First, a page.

Also, I feel that at a price of $5 for 6 disposable cups (at my local drugstore), it’s also a great product to pave the way for people who are new to menstrual cups. I’ve been researching both Softcup and Diva Cup, and while the idea of the reusable Diva Cup does sound fantastic to me, the price tag of $50 is pretty hefty for something I’m not even sure I’ll enjoy using.

    • Ariana says:

      FOr the record, Softcup has reuseable cups—priced at $6 for 2 (which cover two whole cycles), and that is indeed cost-effective. However, it also states on the website that you CAN wash and store the cups and use them beyond a single cycle if you so choose. You just cannot store them in a sealable plastic bag—it must be a ventilated container. That would prove to be both “green” AND eco-friendly, I should think!

  4. Hi Sarah, thank you for your honesty and I am glad to hear that both you and Beth have open communication with your partner when it comes to your reproductive health. You make some excellent points. My critique concerns the marketing of Softcup to younger women without paired knowledge of risks involved in period sex. I agree, having honest discussion, as well as ensuring your partner is comfortable with period sex and the tools you may use to collect your flow, is best.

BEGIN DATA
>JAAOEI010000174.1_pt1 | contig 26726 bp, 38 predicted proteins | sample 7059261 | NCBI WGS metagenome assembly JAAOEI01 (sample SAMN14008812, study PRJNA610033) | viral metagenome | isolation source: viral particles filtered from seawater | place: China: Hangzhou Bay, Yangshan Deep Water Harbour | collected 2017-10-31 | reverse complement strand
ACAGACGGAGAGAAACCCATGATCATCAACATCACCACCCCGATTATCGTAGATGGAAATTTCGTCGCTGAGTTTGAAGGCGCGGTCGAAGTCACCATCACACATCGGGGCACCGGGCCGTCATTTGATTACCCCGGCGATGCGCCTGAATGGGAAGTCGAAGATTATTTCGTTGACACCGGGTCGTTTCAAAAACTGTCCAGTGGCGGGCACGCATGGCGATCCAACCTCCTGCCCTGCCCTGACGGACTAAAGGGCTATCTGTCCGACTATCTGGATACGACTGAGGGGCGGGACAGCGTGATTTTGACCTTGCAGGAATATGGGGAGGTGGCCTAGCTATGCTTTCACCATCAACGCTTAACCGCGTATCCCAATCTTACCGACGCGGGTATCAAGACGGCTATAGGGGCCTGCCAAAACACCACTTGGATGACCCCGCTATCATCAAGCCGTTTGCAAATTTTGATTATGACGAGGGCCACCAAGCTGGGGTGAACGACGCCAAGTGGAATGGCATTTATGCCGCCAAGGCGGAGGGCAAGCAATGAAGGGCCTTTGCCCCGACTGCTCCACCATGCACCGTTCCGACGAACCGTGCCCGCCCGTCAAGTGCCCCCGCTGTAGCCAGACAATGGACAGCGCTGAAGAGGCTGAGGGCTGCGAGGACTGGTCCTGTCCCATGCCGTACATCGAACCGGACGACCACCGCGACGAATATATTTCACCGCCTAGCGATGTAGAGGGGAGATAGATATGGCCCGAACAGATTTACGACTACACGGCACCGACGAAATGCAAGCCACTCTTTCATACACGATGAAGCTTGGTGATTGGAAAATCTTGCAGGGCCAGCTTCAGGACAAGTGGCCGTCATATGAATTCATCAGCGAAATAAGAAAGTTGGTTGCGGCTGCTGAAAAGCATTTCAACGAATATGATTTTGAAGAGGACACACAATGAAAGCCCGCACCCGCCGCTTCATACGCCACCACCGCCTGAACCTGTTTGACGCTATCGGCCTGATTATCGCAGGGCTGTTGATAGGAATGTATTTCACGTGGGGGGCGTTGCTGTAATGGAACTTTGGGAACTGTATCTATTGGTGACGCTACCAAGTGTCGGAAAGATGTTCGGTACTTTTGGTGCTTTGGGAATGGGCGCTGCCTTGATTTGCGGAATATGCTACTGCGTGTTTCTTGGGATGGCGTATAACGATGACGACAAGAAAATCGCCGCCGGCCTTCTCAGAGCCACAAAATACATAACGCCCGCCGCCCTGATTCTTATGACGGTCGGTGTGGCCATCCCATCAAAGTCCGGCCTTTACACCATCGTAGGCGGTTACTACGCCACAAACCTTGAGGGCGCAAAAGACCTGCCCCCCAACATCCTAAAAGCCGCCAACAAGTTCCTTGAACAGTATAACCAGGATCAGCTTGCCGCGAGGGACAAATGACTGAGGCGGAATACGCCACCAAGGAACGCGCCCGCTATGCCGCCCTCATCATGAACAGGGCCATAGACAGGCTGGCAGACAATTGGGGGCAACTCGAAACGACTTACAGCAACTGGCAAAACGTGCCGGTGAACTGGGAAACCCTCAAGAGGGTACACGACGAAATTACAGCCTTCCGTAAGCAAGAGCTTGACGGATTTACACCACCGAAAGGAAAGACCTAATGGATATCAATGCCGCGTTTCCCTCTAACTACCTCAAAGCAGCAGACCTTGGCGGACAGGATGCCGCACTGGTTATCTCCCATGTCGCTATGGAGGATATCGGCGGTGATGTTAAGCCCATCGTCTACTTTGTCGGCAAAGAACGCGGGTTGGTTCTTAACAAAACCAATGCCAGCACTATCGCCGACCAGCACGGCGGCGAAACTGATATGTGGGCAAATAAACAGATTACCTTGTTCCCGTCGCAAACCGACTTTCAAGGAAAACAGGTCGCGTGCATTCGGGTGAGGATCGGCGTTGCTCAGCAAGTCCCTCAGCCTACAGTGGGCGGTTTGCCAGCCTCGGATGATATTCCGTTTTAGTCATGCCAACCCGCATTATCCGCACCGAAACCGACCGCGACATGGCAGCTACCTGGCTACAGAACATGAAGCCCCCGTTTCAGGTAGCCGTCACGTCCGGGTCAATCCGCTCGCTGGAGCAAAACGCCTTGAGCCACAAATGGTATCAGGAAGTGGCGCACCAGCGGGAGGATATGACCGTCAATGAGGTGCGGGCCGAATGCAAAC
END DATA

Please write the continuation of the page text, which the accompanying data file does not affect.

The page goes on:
5. Cayla Snelling says:

    A softcup…..just like a pad or tampon is not meant to hide the period….it’s meant top keep you from bleeding all over the place and being unsanitary while you’re on your period….and the high heels, really? You are way too much.

  6. Nic says:

    I am a big fan of soft cups as they have changed my life for the better -I have a ridiculously heavy flow that could only be managed with large heavy flow pads every other hour- I now can go about my day (and night) as I see fit. I do not believe that periods should be something shameful but I do believe that there are some bodily functions that should be kept private (not hidden like a secret). I am a firm believer in being open with your partner but I am also a believer in being a lady. For me it is a choice based on cleanliness.
    My husband and I both have always felt that period sex is just beyond gross, and even though I have been using soft cups for some time, we still have not been able to comfortably enjoy sex while using one. While it doesn’t bother me much at all he complains that it is very uncomfortable,
    For me Softcups gave me FREEDOM to do things I would otherwise not be able to do while on cycle. Simple things like leaving the house, swimming, doing physical activities and not having the constant worry that I was going to have an accident. I guess you could say I am a firm believer in this product when it comes to women like me who have an unusually heavy flow.